Web Scraper Development : A Case Study of COVID-19

What is a Web Scraper?

Web scrapers are the most ubiquitous tool of data science; if you pursue a career in data science or simply desire to work with data, a comprehensive understanding of producing web scrapers is essential to this endeavor. Web scraping is the tool which grants access to the plethora of data available on the internet as well as other sources. Here I will address the process designing a web scraper from start to finish. This particular web scraper uses Python code to excise data on COVID-19 and efficaciously model it.

Example Web Scraper

An Introduction to HTML

No worries, one need not be an expert in HTML in order to access the data encoded therein. However, a basic understanding of what HTML is provides a concrete foundation upon which to build your very own web scraper!

HTML stands for hypertext markup language, and it is the structure which lies beneath the content of various websites. Perhaps even the one you are now reading! HTML is a methodology of organizing source code according to the tags which the content is associated with. If this does not make much sense as of yet, have no fear. As we build up this web scraper, the intricacies of HTML are illuminated. Suffice it to say that HTML is the content form used when constructing our web scraper.

Here is an example of HTML if you have never seen it before:

Example of HTML content

Accessing HTML Content With Web Scraper

I will first elucidate the process of obtaining content of html based content. Suppose a given project requires data representation of COVID-19 statistics. We may begin by first looking for useful data sources on-line. With vigorous research, we may in fact encounter Worldometer, a database devoted to a variety of subject matter. We also find a sub-page devoted to COVID-19 statistics for the US. It is found here.

If we enter this website, we find it is designed such that a user has an exceptional ability of interpreting the data. However, this is extensively manipulated by structural code. When we pull down this data, it is in a raw format.

Let’s begin by accessing the HTML source code of this website. Open a Python session. I prefer using IPython for mathematical manipulation and Atom as a text editor. For requesting links in Python, the standard library urllib is particularly useful.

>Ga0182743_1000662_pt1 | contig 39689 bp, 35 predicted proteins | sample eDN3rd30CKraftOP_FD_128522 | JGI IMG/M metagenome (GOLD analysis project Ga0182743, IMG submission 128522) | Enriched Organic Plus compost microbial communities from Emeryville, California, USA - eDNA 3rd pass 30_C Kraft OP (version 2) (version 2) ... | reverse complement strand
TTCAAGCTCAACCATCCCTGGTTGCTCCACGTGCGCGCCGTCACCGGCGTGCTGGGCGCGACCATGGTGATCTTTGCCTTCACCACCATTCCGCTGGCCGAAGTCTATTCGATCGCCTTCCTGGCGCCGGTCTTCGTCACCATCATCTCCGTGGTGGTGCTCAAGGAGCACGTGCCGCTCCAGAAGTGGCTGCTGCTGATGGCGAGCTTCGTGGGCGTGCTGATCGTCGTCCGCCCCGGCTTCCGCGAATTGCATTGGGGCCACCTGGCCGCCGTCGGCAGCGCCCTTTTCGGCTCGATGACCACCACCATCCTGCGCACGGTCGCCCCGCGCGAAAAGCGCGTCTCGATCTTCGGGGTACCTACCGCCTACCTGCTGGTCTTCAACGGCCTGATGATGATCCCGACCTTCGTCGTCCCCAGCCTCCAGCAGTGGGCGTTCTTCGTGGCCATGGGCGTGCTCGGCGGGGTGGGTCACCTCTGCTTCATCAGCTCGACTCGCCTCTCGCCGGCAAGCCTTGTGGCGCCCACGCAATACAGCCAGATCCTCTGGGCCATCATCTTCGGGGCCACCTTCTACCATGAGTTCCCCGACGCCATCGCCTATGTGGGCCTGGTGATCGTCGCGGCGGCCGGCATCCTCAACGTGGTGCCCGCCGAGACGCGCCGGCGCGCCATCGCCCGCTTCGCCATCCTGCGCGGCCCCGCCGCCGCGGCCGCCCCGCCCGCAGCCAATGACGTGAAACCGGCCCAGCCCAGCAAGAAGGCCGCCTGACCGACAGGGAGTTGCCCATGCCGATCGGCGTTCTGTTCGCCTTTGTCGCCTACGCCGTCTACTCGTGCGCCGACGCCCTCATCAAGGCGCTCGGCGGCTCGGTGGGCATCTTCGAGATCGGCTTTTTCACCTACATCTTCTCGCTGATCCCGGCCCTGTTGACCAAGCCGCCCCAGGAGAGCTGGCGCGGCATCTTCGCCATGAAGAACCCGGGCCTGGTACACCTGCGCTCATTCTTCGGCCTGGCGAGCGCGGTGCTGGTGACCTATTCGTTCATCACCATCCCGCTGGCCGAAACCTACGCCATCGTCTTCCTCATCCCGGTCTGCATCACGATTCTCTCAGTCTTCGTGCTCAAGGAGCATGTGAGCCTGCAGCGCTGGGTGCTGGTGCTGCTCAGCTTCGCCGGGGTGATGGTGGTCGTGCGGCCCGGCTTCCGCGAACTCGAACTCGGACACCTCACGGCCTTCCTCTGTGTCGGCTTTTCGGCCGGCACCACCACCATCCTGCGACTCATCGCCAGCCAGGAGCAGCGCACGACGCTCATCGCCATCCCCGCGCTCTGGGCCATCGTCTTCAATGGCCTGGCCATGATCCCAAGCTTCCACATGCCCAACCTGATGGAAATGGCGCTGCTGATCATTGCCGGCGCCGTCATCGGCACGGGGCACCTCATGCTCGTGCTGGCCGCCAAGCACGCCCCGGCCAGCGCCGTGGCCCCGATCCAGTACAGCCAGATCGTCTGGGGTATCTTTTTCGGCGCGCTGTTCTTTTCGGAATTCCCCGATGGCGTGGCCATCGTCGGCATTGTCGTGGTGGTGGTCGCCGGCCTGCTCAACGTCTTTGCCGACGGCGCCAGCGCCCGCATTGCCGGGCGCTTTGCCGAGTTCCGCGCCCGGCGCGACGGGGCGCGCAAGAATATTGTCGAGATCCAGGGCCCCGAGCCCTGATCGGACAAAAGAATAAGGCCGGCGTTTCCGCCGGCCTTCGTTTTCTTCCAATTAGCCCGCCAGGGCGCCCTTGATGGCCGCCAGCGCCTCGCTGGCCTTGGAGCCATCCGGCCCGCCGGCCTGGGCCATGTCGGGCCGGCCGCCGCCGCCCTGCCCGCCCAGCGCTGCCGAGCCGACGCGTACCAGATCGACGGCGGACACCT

Executing this code returns the full HTML content of the web page. What we just did was acquire all of the HTML structural information, as well as the html data. This is roughly what it looks like:

Using BeautifulSoup for Web Scrapers


We successfully acquired access to the content of the web page we desired, but now we must separate the useful from the useless. To do this we must acknowledge what type of data is desired. For simplicities sake, we will acquire the state name, state population, number of COVID-19 cases and number of COVID-19 deaths.

If you’ve never used BeautifulSoup before, let alone heard of it, this library is used for parsing through HTML data. Because it is not a standard Python library, it must be exogenously downloaded by the following Terminal command:

With BeautifulSoup installed, we may now attempt to acquire our desired data by parsing through the html. First, we create a BeautifulSoup object which stores the html content. We do this by manipulating our previous code such that:

The input argument ‘headers’ is set equal to User-Agent, which can be thought of as a quality control step for gaining access to the website. A discussion of the intricacies of BeautifulSoup is well beyond the scope of this present article. A future article seeks to break it down. However, suffice it to say our HTML content is categorized according to various tags, and we index these tags to acquire the content we desire.

Web Scraper Execution

Note that in the HTML file, we have a tag called ‘<tbody>’, which is the start of the data-table. Beneath this tag are sub-tags, of particular prevalence are the ‘td’ tags. Within these ‘td’ tags exists the data we desire, so we write code that parses these out.

The line is long, but lets’ break down what this code is doing. First, call the BeautifulSoupObject which stores the HTML content, and index for the ‘table’ tag. Second, use the “findAll” function to find all instances of the sub-tag ‘td’. Finally, raise an exception for this, that we desire only ‘td’ tags with specific attributes: in this case, we target characteristics of the font. All of these are stored as individual items in tag.